Suezmax operators search for upsides

The global Suezmax fleet comprised more than 500 vessels as of June. Credit: Southern Cross Maritime
The global Suezmax fleet comprised more than 500 vessels as of June. Credit: Southern Cross Maritime

Owners and operators of Suezmax tanker tonnage are hopeful that the market will see an improvement and a shift towards better balance by the end of 2018 after a period of oversupply and uncertain demand drove vessel earnings down sharply in the first half of this year.

There is optimism for subsequent years as the orderbook is limited and older tonnage is likely to be withdrawn as the IMO 2020 low-sulphur deadline approaches.

According to IHS Markit statistics, in June the Suezmax fleet consisted of 531 vessels in service, aggregating 83.5 million dwt. The average age of the fleet in service is nine years. The largest tranche of ships is in the 5- to 9-year-old age bracket, accounting for about one-third of the fleet. These figures exclude dedicated shuttle tankers.

A further 43 ships were on order, representing about 8% of the current fleet. So far 2018 has seen few new orders for Suezmax tonnage as owners and operators wait to see if their hopes for improved market balance arising from modest net fleet growth in the next couple of years are justified. The size of the Suezmax orderbook has fallen by more than 50% since mid-2016. With no sign of new orders picking up this year, and most of the current orderbook due to be delivered in the next 12 months, capacity on order seems set to decline further in 2019.

Of the current fleet, 117 ships are 15 years or older and therefore potential candidates for withdrawal as the 2020 deadline approaches, with many of them unlikely to be modified to use low-sulphur fuel or have scrubbers installed. Unless there is a surge of fresh orders in the next year or two, the Suezmax fleet is unlikely to see any significant net rise in aggregate capacity after this year, which points to a positive scenario for owners.

IHS Markit analysis shows that in the first half of 2018, there was a modest rise of 5.5% in loaded tonne-miles by Suezmaxes, compared with the first half of 2017, which had seen a much stronger double-digit increase from the first six months of 2016. In the first half of 2018, there was a related increase in voyage miles in ballast. This indicates a slight loss of productivity overall, with a drop in the percentage of time vessels spent under way and loaded in the early months of 2018 compared with 2017. This was largely due to emerging trends in oil supply and demand in relation to trades favoured for Suezmaxes.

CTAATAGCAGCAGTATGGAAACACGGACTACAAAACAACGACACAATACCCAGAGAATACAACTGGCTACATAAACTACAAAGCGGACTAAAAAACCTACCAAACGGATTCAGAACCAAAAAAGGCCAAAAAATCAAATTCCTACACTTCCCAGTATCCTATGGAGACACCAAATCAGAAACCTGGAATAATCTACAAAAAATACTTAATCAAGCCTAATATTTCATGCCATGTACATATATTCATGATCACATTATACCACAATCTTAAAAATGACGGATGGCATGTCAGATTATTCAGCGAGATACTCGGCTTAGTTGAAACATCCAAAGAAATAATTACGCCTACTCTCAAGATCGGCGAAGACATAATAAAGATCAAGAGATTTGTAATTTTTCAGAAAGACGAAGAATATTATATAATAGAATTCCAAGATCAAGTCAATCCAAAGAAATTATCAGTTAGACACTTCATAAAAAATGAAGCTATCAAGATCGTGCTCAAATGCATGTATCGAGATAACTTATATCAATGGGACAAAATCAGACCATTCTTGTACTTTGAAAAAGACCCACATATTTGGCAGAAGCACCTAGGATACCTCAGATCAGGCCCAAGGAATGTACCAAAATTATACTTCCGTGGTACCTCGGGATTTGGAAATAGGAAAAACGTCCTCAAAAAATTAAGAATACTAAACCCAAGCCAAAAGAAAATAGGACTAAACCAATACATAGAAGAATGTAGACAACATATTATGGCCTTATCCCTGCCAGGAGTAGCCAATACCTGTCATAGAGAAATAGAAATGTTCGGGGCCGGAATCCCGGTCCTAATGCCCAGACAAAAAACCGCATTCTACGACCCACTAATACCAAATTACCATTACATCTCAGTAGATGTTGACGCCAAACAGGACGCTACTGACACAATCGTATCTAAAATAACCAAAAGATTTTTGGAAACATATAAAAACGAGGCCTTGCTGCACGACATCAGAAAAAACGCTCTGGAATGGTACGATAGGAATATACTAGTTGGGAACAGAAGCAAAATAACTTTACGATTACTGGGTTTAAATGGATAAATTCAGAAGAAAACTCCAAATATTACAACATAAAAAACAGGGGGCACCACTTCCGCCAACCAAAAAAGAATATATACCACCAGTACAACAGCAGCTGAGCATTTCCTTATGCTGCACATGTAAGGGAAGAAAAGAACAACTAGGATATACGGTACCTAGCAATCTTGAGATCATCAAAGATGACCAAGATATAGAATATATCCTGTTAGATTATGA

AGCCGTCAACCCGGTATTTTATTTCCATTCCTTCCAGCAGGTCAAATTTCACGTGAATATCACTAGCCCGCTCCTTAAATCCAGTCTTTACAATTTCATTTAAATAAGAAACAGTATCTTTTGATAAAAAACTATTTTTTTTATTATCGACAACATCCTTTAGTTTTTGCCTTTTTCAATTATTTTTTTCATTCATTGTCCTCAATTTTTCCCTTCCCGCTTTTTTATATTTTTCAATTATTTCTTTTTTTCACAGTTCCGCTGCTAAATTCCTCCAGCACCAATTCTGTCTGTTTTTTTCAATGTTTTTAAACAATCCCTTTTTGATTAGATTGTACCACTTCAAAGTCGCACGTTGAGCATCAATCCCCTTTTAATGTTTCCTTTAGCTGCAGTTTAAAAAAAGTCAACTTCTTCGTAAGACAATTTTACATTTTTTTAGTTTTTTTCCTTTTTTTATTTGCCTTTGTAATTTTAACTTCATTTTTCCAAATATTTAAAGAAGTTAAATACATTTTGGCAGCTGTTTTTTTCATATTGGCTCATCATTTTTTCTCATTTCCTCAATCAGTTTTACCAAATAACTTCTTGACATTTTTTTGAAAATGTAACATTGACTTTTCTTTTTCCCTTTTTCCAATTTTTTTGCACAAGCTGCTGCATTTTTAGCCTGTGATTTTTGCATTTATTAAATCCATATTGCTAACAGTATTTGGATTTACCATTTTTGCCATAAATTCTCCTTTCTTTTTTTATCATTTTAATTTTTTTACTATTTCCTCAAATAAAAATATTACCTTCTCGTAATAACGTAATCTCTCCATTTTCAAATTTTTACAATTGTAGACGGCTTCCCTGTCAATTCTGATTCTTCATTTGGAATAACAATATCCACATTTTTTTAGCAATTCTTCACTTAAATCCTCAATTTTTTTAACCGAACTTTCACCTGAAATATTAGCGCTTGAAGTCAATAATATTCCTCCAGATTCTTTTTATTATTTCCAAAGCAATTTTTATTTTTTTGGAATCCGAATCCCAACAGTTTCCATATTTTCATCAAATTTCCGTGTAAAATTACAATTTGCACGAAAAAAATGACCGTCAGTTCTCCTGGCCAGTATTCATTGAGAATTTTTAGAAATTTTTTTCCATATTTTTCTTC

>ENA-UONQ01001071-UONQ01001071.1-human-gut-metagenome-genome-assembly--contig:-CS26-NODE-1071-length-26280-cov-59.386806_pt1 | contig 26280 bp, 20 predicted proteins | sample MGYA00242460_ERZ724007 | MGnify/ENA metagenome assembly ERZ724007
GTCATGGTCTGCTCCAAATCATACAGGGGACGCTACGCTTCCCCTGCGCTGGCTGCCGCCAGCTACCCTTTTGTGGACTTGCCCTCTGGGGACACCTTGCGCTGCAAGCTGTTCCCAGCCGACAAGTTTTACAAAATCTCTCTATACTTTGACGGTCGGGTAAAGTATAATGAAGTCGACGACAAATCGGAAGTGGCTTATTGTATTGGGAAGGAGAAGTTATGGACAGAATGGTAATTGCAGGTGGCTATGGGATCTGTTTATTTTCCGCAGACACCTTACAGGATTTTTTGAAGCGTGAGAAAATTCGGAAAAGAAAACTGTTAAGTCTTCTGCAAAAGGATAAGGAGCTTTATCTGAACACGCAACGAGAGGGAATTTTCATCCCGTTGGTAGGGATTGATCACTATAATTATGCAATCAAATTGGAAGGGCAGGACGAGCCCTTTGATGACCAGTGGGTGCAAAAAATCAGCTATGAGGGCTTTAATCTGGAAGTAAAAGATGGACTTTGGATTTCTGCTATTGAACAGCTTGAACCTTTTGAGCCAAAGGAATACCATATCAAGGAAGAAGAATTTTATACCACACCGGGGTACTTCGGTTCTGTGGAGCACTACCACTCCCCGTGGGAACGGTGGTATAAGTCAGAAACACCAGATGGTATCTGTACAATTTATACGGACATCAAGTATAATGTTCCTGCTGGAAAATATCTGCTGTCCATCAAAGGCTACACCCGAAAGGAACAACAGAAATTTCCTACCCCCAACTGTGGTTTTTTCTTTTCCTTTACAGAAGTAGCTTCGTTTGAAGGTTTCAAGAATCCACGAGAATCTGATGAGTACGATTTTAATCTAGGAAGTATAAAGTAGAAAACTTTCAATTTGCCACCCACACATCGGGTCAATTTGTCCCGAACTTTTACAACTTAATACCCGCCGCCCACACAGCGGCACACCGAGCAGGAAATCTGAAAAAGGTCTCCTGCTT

This performance is reflected in the fact that in the first half of 2018, average speeds of loaded Suezmaxes declined from 11.3 kt to 10.8 kt and those in ballast dropped from 10 kt to just less than 9.5 kt compared with the same period in 2017.

These trends are consistent with the lower earnings achieved by Suezmaxes in the first half of 2018, which fell below USD20,000/day and into loss-making territory in many cases. Leading tanker owner and operator Frontline, which has a fleet of 16 Suezmaxes, estimates that the breakeven timecharter equivalent rate for its Suezmaxes in 2018 is USD18,200/day. By the end of June, Suezmax spot rates on the benchmark TD20 West Africa–UK/continent route had fallen close to just USD10,000/day timecharter equivalent. One-year timecharter rates had declined to USD16,000/day. This compares with the most recent peak, in late 2015, of more than USD35,000/day.